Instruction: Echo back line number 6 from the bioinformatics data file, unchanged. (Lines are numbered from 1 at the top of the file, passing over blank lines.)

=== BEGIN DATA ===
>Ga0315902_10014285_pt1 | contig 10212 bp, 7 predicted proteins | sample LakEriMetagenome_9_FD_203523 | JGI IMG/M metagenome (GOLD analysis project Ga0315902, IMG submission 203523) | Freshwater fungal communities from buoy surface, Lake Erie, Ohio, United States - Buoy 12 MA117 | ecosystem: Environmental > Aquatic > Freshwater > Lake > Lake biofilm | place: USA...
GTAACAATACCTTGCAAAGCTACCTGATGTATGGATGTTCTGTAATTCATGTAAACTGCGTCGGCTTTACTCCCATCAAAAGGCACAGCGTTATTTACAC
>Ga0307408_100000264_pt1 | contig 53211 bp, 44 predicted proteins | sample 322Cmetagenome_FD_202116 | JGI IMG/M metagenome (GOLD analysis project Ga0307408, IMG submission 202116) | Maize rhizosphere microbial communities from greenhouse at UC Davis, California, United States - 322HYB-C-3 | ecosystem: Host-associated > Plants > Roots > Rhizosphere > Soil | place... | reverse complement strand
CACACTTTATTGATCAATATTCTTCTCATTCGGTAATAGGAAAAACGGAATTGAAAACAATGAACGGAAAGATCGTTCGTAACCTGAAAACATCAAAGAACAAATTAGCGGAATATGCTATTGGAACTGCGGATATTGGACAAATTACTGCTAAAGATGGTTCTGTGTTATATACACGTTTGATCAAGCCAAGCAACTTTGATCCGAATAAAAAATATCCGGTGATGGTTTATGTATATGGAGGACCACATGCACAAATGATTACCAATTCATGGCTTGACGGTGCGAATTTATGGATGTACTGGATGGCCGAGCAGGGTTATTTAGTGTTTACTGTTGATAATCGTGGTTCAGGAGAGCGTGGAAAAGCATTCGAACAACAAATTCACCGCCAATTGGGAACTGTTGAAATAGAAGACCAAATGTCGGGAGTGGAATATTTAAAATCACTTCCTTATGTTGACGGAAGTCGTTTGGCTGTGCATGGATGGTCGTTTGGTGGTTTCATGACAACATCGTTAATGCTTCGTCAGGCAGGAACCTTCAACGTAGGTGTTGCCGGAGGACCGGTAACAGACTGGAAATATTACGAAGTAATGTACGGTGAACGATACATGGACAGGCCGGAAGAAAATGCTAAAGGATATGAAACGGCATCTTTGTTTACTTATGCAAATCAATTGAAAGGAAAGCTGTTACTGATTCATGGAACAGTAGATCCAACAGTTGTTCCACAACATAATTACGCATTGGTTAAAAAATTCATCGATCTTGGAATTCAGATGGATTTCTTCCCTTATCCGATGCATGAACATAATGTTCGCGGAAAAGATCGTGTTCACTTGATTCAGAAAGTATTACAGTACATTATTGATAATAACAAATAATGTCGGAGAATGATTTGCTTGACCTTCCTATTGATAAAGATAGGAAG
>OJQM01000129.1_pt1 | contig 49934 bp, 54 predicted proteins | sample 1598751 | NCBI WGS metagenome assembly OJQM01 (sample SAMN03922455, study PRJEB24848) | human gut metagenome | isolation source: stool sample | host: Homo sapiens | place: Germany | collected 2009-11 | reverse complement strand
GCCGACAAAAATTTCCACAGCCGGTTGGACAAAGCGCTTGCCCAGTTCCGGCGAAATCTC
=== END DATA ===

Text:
GCCGACAAAAATTTCCACAGCCGGTTGGACAAAGCGCTTGCCCAGTTCCGGCGAAATCTC